1. Crimes Against Material and Nonmaterial Rights (FSEK art.71): Investigation of these crimes are bound to the complaint of the defendant with complaint period of 6 months after learning the infringement. In this context in case of infringement of material and nonmaterial rights of translators, translators can file a complaint to the prosecutors in accordance with FSEK art.71.
Although there is no definition of translation work and translators under FSEK; protection can be achieved for translation works and translators in accordance with the regulations regarding adaptations and Berne Convention which also Turkey is a party. On the other hand, if a complete definition of the translation work is regulated in the law and articles regarding translation works are arranged separately from the other works, it will be able to prevent many infringements encountered in the present day and ensure that translators enforce their rights in a more comfortable and functional manner.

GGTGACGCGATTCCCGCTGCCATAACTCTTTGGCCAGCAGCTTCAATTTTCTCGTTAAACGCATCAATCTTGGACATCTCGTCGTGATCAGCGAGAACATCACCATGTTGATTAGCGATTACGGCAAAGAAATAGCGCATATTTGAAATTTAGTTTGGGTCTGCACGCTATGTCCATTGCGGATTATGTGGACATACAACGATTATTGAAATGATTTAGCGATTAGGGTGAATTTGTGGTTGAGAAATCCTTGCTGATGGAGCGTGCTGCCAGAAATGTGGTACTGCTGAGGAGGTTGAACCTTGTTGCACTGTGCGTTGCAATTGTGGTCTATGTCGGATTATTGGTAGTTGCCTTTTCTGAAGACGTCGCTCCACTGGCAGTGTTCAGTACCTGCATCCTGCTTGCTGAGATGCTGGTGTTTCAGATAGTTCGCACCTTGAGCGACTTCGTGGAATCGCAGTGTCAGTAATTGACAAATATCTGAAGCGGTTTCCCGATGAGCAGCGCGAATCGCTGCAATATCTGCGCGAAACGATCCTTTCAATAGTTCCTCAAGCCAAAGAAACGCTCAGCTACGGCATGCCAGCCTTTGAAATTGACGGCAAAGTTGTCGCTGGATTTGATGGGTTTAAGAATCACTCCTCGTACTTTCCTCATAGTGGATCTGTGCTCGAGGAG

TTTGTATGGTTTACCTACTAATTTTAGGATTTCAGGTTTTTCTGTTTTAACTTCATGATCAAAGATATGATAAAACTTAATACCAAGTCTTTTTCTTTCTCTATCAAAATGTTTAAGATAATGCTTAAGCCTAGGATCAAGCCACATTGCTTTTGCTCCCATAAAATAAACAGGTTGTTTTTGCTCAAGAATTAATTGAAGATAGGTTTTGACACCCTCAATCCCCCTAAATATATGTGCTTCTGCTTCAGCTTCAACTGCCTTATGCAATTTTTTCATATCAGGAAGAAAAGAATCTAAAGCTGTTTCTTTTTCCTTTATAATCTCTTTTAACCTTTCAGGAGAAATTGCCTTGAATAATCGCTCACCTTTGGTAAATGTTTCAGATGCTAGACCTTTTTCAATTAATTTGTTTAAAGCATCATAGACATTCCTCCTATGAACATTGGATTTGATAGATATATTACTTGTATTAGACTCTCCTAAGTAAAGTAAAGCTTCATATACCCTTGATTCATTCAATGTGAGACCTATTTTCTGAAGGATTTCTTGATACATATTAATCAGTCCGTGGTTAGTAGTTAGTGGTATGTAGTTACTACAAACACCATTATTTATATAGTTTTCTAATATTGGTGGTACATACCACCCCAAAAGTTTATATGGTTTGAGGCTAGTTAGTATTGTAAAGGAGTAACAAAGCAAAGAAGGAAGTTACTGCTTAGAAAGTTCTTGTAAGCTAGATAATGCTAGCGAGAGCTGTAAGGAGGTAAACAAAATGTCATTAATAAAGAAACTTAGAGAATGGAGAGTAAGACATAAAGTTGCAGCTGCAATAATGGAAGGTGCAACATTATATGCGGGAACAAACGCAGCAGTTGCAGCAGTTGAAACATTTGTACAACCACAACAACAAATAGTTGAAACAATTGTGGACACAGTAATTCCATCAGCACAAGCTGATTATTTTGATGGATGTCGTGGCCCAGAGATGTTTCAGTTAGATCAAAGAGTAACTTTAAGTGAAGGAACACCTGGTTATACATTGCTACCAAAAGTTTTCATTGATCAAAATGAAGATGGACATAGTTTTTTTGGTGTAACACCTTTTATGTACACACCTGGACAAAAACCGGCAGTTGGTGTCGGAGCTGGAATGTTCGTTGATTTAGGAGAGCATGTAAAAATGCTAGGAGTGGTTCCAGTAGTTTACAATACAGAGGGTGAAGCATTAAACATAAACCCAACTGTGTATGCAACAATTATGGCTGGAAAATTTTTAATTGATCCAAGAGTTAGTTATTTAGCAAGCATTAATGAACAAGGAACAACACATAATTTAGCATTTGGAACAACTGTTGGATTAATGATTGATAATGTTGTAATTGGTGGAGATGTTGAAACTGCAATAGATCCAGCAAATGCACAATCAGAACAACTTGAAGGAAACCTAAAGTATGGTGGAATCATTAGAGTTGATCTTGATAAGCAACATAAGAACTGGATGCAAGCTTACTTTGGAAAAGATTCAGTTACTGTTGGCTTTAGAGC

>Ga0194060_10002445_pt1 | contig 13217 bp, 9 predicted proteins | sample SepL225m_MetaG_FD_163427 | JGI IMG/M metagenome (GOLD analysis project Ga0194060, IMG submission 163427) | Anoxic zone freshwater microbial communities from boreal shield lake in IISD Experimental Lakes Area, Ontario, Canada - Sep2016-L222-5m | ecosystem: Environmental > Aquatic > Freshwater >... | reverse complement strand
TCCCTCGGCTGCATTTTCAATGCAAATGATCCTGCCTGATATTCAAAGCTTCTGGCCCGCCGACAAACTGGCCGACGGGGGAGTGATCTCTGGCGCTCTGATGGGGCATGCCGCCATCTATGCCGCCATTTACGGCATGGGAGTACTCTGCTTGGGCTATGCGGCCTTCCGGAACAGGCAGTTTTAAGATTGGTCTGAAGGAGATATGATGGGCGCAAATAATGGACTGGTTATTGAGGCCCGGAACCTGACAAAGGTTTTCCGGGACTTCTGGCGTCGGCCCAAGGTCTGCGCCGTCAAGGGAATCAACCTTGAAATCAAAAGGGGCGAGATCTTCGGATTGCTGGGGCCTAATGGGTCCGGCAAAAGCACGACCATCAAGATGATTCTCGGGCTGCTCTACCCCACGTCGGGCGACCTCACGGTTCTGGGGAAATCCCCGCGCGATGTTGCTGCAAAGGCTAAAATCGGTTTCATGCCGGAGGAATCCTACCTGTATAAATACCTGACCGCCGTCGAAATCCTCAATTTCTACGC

By Berk Aras Kula, Attorney and Kaya Kayaoglu, Attorney Sezer & Utkaner Law Firm